A new exhibition opened at Rome’s Capitoline Museums Thursday, putting the great Italian Renaissance painters Leonardo da Vinci and Michelangelo face to face for the first time.
“Leonardo and Michelangelo: Masterpieces in graphics and Roman studies” exhibits 66 works from the two masters, focusing on both their drawings and Roman works.
Among the exhibition’s highlights are Michelangelo’s enigmatic “Cleopatra” and a selection of scientific sketches by Leonardo.
The exhibition is the result of a collaboration between the Ambrosian Library in Milan, which owns a large number of Leonardo drawings, and Florence’s Casa Buonarroti Foundation, where over 2,000 of Michelangelo’s drawings are stored.
Often considered as rivals, this exhibition shows that the painters actually admired each other.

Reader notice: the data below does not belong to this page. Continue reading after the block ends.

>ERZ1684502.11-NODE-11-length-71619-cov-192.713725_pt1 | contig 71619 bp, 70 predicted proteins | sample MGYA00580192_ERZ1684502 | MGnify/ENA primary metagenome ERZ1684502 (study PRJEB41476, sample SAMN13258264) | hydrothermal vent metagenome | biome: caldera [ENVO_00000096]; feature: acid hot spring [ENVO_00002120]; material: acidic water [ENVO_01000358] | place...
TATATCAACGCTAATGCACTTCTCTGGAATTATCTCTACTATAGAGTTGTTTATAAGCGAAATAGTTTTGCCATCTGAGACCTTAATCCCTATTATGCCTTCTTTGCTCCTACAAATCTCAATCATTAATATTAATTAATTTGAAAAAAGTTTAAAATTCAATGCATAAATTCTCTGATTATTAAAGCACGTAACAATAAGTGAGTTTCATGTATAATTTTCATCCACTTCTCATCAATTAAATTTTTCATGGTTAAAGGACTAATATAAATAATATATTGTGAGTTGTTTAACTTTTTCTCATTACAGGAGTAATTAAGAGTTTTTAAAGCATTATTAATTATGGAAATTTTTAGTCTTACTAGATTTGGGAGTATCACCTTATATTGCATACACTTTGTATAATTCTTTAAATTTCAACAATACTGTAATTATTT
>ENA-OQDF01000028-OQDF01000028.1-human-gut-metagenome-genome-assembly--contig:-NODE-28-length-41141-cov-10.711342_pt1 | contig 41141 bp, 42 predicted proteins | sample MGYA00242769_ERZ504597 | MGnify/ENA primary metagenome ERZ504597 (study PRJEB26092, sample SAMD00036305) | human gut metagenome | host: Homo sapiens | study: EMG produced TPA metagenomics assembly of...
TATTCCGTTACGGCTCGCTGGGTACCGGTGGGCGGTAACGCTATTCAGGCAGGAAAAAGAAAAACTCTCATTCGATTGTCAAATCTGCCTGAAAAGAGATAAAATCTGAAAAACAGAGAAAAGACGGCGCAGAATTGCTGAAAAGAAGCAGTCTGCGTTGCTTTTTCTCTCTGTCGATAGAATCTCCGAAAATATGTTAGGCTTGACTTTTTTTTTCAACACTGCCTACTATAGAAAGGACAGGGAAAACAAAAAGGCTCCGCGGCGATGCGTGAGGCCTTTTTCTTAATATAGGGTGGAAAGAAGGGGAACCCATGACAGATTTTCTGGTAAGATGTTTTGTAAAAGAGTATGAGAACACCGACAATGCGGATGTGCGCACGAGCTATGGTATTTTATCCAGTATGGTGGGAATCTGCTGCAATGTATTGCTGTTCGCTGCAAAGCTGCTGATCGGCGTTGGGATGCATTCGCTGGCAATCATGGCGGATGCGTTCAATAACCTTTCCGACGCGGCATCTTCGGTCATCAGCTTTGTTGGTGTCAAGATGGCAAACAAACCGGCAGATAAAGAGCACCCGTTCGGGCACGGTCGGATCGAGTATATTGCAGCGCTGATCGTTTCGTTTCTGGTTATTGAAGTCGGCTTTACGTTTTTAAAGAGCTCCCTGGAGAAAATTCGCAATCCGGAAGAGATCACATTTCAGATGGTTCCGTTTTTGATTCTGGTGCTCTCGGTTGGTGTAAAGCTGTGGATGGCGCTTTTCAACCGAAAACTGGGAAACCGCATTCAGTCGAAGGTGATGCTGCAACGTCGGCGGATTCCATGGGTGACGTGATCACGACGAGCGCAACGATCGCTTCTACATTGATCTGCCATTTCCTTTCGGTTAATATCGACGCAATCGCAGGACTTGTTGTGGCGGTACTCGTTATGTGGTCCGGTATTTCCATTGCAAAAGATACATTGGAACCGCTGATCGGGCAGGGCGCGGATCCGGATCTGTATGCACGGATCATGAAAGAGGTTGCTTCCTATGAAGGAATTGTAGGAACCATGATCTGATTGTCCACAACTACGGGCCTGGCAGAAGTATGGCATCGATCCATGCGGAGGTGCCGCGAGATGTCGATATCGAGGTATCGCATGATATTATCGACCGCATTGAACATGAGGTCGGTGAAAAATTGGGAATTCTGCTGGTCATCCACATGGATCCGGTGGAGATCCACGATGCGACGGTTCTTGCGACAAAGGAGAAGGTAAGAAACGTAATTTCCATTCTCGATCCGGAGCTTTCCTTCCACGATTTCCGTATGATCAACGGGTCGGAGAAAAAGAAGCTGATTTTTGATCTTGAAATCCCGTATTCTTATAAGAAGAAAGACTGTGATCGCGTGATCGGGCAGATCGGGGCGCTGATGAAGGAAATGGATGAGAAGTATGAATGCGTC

“The two artists were often considered as rivals whereas in fact each regarded the work of the other with great respect,” said a statement from the exhibition organizers.
The exhibition also has an important scientific focus, say organisers, showing the passion of both artists for science and anatomy in High Renaissance painting.
Visitors to the Capitoline will however see clear differences between the Florentine masters in their depiction of architecture and of the human and divine figures, and in the relationship of their work to ancient art.
“Leonardo and Michelangelo: Masterpieces in graphics and Roman studies” runs until February 12. More information about the exhibition can be found online at www.museicapitolini.org.